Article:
Investigators are close to confirming the lead theory about why the Ethiopian Airlines 737 Max crashed, report claims

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Investigators are close to confirming the lead theory about why the Ethiopian Airlines 737 Max crashed, report claims

Officials investigating the Ethiopian Airlines Boeing 737 Max 8 crash are said to have reached a preliminary conclusion that the plane’s automated anti-stall system activated during the disaster.

A fault in the plane’s software has been the most widely discussed theory for the Ethiopian Airlines crash that killed 189 people in March and also the Lion Air 737 Max 8 crash that killed 157 people in October.

People briefed on the preliminary conclusions told The Wall Street Journal that the plane’s Maneuvering Characteristics Augmentation System, which is designed to prevent stalls by automatically pointing the nose of the plane downward, mistakenly activated during the fatal Ethiopian Airlines flight.

Read more: Boeing just unveiled its plans to fix the 737 Max that was grounded after 2 fatal crashes in recent months

The preliminary findings, reached through an analysis of the plane’s so-called black box, are subject to change, people briefed on the matter told The Journal. They were shared at a high-level briefing at the Federal Aviation Administration on Thursday.

Families of passengers on October’s doomed Lion Air flight looking at the belongings of passengers in the Tanjung Priok port in Jakarta, Indonesia.
REUTERS/Beawiharta

The preliminary report for the Lion Air crash also found that the plane’s nose was repeatedly pushed down, leaving the pilot wrestling with the controls as it crashed into the Java Sea.

Ethiopia’s transport minister said earlier this month that data from the black boxes of the two planes showed “clear similarities.”

Read more: A cockpit voice recording from doomed Lion Air 737 Max shows pilots scoured the plane’s manual to fix its fatal dive but couldn’t find the right procedure in time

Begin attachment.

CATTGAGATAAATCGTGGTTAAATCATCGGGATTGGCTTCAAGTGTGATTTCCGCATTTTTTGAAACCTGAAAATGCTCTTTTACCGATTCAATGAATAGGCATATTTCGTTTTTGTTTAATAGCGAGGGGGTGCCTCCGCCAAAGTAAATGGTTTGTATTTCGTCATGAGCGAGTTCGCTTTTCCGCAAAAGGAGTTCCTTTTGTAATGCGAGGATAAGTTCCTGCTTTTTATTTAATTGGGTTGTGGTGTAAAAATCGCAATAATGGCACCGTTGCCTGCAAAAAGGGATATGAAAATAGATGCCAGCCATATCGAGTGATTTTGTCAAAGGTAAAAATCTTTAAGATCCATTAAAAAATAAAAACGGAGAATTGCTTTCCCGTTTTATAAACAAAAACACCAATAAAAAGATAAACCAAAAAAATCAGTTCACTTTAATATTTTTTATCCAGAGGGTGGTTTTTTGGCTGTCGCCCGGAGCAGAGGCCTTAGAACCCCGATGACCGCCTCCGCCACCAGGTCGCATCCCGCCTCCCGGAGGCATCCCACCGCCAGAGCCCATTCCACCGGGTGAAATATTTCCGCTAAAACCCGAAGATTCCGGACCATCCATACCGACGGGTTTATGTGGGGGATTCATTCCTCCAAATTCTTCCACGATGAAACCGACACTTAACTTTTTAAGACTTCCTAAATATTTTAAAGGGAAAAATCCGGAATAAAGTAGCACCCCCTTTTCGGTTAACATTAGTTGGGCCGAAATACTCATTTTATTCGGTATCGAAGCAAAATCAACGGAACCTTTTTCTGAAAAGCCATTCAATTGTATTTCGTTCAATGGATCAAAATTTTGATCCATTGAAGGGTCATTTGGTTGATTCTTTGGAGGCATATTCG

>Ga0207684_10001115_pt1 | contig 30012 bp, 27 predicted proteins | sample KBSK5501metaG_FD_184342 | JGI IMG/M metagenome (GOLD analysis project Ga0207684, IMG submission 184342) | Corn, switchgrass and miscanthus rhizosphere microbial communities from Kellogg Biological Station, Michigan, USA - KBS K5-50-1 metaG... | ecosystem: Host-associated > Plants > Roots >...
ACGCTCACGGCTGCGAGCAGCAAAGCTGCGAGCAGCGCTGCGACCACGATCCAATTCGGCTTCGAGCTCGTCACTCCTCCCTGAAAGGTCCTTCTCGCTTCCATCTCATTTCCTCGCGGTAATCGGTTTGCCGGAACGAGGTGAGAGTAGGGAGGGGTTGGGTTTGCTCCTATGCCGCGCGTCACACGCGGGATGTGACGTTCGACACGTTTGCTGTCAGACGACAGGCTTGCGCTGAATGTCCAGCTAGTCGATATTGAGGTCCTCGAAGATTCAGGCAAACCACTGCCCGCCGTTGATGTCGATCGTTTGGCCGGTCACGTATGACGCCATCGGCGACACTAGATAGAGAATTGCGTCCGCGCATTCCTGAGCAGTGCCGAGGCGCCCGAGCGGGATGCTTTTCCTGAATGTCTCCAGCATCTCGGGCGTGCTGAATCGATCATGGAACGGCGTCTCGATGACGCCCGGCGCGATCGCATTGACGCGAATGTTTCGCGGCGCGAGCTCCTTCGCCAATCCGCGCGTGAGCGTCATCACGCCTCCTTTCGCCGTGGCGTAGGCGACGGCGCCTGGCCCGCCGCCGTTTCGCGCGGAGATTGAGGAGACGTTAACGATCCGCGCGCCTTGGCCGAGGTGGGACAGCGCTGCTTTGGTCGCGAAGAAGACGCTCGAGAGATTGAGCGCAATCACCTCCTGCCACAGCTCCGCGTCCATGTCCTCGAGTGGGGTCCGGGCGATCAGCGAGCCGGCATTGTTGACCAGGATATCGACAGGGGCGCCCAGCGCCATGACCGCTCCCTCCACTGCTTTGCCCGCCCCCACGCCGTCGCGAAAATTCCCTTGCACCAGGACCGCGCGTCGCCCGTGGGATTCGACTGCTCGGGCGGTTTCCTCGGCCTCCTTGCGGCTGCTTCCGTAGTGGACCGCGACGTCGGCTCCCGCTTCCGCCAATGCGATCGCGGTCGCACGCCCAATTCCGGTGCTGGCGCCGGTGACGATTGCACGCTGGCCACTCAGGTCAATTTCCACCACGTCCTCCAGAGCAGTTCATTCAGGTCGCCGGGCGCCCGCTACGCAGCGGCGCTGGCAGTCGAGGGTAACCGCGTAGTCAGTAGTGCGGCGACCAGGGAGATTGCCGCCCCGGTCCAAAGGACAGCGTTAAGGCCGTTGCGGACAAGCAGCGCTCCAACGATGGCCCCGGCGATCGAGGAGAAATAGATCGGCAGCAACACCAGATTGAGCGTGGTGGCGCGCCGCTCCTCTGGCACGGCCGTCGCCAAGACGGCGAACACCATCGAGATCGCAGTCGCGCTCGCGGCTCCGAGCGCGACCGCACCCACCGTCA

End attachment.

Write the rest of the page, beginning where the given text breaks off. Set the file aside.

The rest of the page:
Boeing unveiled a software fix and new training procedures for the 737 Max on Wednesday in a bid to fix the planes, which have been grounded around the world after the two deadly crashes.

Most of the updates are to the MCAS system, which rely on data from what are known as angle-of-attack sensors, which measure the plane’s orientation in the air.

A Boeing 737 Max plane.
Ted S. Warren/Associated Press

Boeing said the updated software would “provide additional layers of protection if the AOA sensors provide erroneous data.”

Boeing said the software updates had been put through hundreds of hours of analysis, laboratory tests, and simulator trials as well as two test flights.

Boeing is still working with the FAA to get the software and training updates certified, and the European Union and Canada are conducting their own reviews to the upgrades. The planes are likely to remain grounded until this certification takes place and pilot training is complete.

The acting head of the FAA told Congress on Wednesday that Boeing was allowed to oversee much of the certification of its own software, part of a long-standing policy mandated by Congress that is now under increased scrutiny.

Read more: FAA boss admits letting Boeing partly self-regulate the software thought to be behind both fatal 737 Max crashes

Daniel Elwell, the acting FAA head, defended the process and said the FAA had initially overseen the software’s certification before backing off. He said more authority was given to Boeing when the agency had “the comfort level” that the manufacturer could oversee the system.

Daniel Elwell, the acting administrator of the Federal Aviation Administration, arriving to testify before a Senate subcommittee oversight hearing on aviation safety on Wednesday.
REUTERS/Joshua Roberts

But one lawmaker accused the FAA of doing “safety on the cheap,” and an internal watchdog said that the system would change and that the FAA’s certification of the 737 Max would be investigated.

‘We are all humbled’: Boeing CEO publishes contrite open letter, as 737 Max crash investigations zero in on software linked to nosedives that brought down 2 planes

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